Irregular Warfare

The Pentagon recently released a directive on Irregular Warfare that has generated speculation among the various players in Afghanistan. When you see documents that say “The Chairman of the Joint Chiefs of staff shall”  it is a powerful piece of paper from on high. There are a finite number of people in the world who can task four star generals or deputy secretaries of defense and professionals in the business study these directives as if they were the Dead Sea Scrolls. This comment came from a discussion thread in a group I belong to.

“I find it particularly interesting that DoD would come up with a “Directive of the obvious”… For all of its claims the Army as an organization doesn’t learn so quickly. I suppose that it took years of doing the same things expecting different results for the light to shine on reality. Not to be condescending in any way; I am glad to see the directive has been introduced. I hope that it grows roots quickly and flourishes… There is a full-spectrum under which many current peripheral entities can be brought to bear in order to surpass the expectations that DoD may currently have.”

I could not have said it better myself; it will be interesting to see how this directive impacts the template used by the U.S. military as it introduces more maneuver units into the country. Reports in the press indicate that the Army is planning on sending combat units in to Loghar and Wardak Provinces which are just outside of Kabul. The Marine Corps appears to be preparing to deploy in expeditionary force strength into the south. That could mean up to three infantry regiments of Marines with all their supporting arms, aircraft and logistics. That is a lot of gunfighters.  The Question is – does it matter?

The Taliban control large swaths of Afghanistan not because they are better fighters but because they are beating the Karzai regime with better governance in the areas they control. The people know that a Taliban tribunal will not award land and water rights based on the largest bribe. They also know that once a case is settled the dispute is over. Fire fights between families involved in land and water disputes are frequent and bloody affairs in areas under government control. In areas under Taliban control the losing party accepts the Taliban ruling or takes 15 rounds in the chest. People tend to cooperate in systems like that.

But they don’t like it too much and would rather see a platoon of Marines or Army soldiers hanging around than a crew of religious zealots. It would be a pleasant surprise to see the Army and Marine units who flow into the country next year deployed down to the district level. I suspect that there will be tentative steps to branch out like that and these steps will involve what the new directive terms “civilian-military teams.”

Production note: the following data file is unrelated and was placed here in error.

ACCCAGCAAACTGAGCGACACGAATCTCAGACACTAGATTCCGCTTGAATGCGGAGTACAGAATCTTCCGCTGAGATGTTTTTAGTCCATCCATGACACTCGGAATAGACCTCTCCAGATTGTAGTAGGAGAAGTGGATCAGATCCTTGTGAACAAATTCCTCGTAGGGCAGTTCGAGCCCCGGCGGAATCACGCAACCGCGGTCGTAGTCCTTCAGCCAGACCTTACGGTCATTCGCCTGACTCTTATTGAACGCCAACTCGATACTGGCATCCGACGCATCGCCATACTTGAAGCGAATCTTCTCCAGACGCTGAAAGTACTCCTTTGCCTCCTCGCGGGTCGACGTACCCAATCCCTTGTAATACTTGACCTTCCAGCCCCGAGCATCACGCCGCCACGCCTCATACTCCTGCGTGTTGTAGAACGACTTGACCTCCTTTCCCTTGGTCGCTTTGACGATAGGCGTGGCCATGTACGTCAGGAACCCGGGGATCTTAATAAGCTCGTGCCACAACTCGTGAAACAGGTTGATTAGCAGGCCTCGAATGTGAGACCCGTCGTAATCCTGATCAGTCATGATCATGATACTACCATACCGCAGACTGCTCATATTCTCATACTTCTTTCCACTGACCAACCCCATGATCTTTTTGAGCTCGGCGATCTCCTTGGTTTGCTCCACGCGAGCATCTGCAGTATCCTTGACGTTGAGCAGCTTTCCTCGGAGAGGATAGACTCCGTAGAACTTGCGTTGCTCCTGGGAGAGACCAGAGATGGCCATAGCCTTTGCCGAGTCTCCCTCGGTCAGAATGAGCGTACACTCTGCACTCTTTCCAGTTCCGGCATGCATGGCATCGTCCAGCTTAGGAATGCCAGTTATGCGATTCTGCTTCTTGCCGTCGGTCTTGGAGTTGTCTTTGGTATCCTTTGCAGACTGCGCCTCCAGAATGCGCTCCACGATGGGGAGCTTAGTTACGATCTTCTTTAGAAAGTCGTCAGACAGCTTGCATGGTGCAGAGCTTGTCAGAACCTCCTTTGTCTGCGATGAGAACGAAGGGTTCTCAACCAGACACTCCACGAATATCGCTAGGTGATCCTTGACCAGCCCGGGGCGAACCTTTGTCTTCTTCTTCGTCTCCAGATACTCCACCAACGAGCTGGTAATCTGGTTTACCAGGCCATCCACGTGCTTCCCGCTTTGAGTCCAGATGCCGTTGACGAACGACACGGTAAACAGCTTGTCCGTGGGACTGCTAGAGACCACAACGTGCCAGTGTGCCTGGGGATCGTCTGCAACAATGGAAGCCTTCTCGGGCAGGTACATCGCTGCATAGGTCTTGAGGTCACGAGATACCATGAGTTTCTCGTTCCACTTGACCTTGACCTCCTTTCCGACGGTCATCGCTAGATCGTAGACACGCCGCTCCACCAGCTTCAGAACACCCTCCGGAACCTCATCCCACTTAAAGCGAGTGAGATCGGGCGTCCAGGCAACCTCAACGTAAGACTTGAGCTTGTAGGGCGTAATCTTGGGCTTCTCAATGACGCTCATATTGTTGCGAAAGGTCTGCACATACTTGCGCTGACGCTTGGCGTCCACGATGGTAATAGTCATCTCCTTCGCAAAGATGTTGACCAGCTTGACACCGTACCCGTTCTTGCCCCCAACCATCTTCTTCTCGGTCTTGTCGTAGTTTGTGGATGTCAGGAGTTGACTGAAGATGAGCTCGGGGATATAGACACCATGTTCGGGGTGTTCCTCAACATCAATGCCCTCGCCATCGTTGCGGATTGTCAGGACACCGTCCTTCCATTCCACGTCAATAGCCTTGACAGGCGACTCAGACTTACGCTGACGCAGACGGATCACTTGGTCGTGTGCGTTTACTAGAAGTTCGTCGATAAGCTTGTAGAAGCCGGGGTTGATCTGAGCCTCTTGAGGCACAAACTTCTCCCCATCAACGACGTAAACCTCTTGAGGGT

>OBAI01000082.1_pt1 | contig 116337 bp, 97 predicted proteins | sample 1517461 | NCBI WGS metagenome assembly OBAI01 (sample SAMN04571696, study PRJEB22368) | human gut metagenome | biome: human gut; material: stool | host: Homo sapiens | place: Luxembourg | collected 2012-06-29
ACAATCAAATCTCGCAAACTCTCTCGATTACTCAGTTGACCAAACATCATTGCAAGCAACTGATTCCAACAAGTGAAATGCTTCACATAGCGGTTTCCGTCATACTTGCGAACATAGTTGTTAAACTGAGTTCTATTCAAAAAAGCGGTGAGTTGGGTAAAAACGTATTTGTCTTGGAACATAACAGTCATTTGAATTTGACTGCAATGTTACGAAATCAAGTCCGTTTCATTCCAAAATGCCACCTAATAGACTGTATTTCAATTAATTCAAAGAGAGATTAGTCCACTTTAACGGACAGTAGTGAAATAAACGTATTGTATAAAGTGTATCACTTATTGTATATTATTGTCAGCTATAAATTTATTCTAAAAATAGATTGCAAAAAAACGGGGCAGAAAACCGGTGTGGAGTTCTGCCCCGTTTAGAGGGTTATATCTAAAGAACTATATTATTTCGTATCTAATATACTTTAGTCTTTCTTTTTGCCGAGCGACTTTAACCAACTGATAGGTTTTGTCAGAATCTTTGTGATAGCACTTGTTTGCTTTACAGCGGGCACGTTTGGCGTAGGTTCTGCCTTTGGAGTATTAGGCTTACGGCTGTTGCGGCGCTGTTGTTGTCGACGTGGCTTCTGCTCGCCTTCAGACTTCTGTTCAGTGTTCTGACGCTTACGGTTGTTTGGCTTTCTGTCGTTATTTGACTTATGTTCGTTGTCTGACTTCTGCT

That will be interesting to see play out and I believe small teams at the district level can, if properly funded and deployed, make a difference in the battle to control the only thing that matters in Afghanistan. The people.

Getting ready for a road mission. The guy on the right is our buddy Brandon who just graduated college and is in Nangarhar teaching orphans English (a story line he is planning to use to pick up women when he returns home; we’re coaching him on the art of seduction but he’s a big Liberal and isn’t catching on too well). The pixalated guys are American SF – Shem and I are in the middle.

We were able to conduct a “civilian-military team” field trial a few days ago during a road mission to Kabul (to re-stock the bar). This was a demonstration to our SF buddies of why we prefer unarmored local vehicles and they caught on fast. One of the Captains remarked that he never really got to see too much of the country because his visibility in an armored hummer was so restricted. They also marveled at how we attracted no attention (except in the busy main street of Surobi; a HIG R&R village). We also rolled up on a French convoy which gave the boys an excellent opportunity to experience the joy of low visibility ops when the  Frenchman manning the trail .50 cal swung the barrel towards us.

Ah yes using local transport - always a good deal
Using local transport is not always a good deal

The military travels in convoys that do not allow the local vehicles to get near them. They do this to avoid being hit by “suicide vehicle borne improvised explosive devices” (VBIED’s). In the south Canadian and British forces force all traffic off the roads they are driving down to prevent VBIED’s. In the east sometimes all the traffic will pull off the road when they see an American convoy approaching and sometimes it won’t.

One of the Army officers had "good glass" on his camera and took this photo which I think looks pretty damn cool - if I say so myself
One of the Army officers had “good glass” on his camera and took this photo which I think looks pretty damn cool – if I say so myself

Using unarmored local vehicles with light body armor and fighting kit is another option. This appears to be taking unwarranted risks but I’ll let the quote below from Vietnam legend Col David Hackworth address the issue.
In Vietnam, today’s most successful infantry tactics and techniques were yesterday’s heresy and madness. When these ‘overly reckless’ ideas were first introduced by farseeing innovators in 1965 and 1966, few commanders took them seriously. Most, because of parochial conventional orientation, looked upon these new concepts with contempt not unlike many reactionary English lords’ attitude toward the longbow before Crecy. But today in Vietnam, these once ‘wild schemes’ have become standard drill. These bold techniques have changed the thrust of the war from uneconomical multi brigade operations to fights that are fought almost exclusively by the squad and platoon.”